Definitions

from The American Heritage® Dictionary of the English Language, 4th Edition

  • transitive v. Chiefly British To latch (a door or window): "[The] window is snibbed on the inner side” ( Arthur Conan Doyle).

from Wiktionary, Creative Commons Attribution/Share-Alike License

  • n. A latch or fastening for a door, window etc.
  • n. A reprimand; a snub.
  • v. To latch (a door, window etc.).

from the GNU version of the Collaborative International Dictionary of English

  • n. A reprimand; a snub.
  • transitive v. To check; to sneap; to sneb.

from The Century Dictionary and Cyclopedia

  • To check; reprimand; snub; sneap or sneb.
  • In lumbering, to allow one's self to be carried away (ostensibly by accident) on the first portion of a jam that moves; ride away from work under the guise of being accidentally carried off in river-driving.
  • n. A reproof; a reprimand; a snub.

Etymologies

Origin unknown.
(American Heritage® Dictionary of the English Language, Fourth Edition)
Origin uncertain. (Wiktionary)

Examples

  • He pressed the snib to unlatch the lid of the case.

    Boiling a Frog

  • He heard the lock snib before she turned and surveyed him, then, head rising, crossed the room to him.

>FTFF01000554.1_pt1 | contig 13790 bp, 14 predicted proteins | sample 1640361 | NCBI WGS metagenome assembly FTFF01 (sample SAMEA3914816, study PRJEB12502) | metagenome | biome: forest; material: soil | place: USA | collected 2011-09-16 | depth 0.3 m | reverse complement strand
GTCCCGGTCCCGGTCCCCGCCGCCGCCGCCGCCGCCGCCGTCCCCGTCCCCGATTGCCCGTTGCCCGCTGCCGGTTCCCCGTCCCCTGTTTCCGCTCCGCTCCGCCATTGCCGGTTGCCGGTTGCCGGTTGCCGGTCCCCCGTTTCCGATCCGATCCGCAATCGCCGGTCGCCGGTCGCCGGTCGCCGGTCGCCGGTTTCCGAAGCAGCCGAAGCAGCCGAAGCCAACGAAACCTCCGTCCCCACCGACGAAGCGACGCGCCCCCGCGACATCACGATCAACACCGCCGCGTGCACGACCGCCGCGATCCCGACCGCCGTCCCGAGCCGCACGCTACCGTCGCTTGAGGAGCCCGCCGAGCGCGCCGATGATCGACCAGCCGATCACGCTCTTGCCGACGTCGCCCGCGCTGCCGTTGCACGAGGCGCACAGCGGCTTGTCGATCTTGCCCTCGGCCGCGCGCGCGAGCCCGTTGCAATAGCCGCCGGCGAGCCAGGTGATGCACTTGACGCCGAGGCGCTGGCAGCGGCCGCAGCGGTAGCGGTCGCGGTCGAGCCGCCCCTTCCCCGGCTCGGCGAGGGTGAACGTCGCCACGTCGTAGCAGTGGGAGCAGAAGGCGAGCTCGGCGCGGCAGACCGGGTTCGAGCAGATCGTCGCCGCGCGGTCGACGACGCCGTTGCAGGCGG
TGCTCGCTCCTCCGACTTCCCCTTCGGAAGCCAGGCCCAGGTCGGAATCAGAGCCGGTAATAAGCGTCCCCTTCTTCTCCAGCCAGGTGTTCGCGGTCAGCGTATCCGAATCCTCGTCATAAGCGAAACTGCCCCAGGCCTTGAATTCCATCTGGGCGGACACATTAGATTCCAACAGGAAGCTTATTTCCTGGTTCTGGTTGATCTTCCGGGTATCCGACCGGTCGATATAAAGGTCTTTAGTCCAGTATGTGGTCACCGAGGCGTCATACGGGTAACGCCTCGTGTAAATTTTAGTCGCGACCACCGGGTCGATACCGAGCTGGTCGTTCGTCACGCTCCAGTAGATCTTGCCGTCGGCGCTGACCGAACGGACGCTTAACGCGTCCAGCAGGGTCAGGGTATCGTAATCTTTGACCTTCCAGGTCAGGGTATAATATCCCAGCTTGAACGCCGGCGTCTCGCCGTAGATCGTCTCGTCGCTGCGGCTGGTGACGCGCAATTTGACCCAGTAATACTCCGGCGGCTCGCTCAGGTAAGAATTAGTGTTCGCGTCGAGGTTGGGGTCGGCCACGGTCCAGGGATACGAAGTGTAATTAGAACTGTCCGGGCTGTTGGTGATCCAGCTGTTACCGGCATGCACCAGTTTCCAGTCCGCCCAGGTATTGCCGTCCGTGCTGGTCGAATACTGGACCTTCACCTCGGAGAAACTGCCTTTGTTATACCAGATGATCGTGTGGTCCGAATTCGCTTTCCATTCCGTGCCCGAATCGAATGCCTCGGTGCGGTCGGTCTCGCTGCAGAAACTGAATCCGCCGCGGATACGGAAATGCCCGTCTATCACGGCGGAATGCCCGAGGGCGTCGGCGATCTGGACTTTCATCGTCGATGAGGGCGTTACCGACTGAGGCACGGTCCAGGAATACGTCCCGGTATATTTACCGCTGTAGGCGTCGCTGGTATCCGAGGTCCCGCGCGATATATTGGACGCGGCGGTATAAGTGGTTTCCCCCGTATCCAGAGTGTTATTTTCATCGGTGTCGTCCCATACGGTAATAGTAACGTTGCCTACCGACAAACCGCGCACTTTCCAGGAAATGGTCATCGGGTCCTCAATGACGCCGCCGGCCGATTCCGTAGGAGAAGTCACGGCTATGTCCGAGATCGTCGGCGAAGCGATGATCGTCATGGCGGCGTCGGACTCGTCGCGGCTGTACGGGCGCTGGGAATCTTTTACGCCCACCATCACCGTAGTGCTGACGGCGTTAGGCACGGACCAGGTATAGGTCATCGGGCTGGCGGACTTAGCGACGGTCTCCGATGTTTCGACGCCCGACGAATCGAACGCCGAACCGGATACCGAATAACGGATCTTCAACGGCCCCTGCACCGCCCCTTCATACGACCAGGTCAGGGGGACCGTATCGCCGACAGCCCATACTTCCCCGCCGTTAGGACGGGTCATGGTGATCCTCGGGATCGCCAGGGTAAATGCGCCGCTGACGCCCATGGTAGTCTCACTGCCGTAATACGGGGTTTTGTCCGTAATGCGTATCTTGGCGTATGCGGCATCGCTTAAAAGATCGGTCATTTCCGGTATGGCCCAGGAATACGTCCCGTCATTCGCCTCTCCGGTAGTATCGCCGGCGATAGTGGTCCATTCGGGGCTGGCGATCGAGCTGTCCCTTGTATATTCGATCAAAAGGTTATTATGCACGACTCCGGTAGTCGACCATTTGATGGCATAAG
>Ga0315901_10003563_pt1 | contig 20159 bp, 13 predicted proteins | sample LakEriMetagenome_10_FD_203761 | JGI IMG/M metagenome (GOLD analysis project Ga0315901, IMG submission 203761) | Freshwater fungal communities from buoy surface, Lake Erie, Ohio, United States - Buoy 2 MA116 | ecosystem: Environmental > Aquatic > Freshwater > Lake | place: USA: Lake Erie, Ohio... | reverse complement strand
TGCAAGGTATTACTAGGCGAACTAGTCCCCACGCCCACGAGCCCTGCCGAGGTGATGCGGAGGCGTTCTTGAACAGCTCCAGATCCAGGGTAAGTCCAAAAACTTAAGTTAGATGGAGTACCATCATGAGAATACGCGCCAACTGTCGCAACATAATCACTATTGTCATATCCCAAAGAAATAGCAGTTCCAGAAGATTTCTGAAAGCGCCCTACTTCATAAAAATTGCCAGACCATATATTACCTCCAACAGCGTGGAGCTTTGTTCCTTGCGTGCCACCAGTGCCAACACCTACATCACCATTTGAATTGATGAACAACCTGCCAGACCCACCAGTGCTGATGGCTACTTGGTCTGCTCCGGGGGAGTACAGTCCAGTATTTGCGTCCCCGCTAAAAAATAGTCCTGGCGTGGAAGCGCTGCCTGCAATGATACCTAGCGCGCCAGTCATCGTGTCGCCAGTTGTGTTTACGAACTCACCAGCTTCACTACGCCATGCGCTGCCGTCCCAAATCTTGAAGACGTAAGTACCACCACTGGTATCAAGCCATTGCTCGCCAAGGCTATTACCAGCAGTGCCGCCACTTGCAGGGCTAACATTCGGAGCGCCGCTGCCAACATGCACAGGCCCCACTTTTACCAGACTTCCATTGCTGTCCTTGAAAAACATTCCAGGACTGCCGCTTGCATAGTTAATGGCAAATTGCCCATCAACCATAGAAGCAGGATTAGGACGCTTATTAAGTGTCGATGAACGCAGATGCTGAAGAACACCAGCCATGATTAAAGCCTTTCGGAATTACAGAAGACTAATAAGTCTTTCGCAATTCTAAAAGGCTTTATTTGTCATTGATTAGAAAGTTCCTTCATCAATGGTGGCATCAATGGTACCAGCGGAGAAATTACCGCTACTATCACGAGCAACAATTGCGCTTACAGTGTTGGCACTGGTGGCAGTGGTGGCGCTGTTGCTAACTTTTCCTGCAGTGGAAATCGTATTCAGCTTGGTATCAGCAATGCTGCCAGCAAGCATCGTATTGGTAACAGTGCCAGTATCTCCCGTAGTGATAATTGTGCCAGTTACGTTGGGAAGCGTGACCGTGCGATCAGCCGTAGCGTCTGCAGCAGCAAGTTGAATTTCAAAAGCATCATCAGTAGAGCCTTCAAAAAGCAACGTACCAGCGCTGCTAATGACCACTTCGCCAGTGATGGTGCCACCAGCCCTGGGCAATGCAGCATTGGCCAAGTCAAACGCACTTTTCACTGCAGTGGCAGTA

The Perfect Lover

  • She was no curtaintwitcher, like many round here, and despite the torrential flow of other people's business through what was not just her home but her business, she had never succumbed to the temptation to poke her snib in where it hadn't been invited.

    Quite Ugly One Morning

  • Anyway, if Kemp came to the door he'd notice the snib was off ...

    Strip Jack

  • Gently, Rebus turned the snib and locked it at the off position.

    Strip Jack

  • Well, perhaps not worldly-wise, not wise enough to know how snib locks and human minds worked, but wise in other ways.

    Strip Jack

  • Monica closed it gently down, and fastened the snib.

    Beyond the City

  • It was the same as all the others: a sash window with a snib locking the upper to the lower frame.

    Tied Up in Tinsel

  • The door was aff the snib; an ', keep me, when I lookit in, here's Sandy wi' an Oddfella's kilt an 'a bushbie on, an' his ilky-day's claes lyin 'in a pozel on the table.

    My Man Sandy

  • You would depart, of course, in the same fashion, and your ally would draw up the rope, untie it from the hook, shut the window, snib it on the inside, and get away in the way that he originally came.

    The Sign of Four

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  • "1. In lumbering, to allow one's self to be carried away (ostensibly by accident) on the first portion of a jam that moves; ride away from work under the guise of being accidentally carried off in river-driving." --Cent. Dict.

    September 1, 2011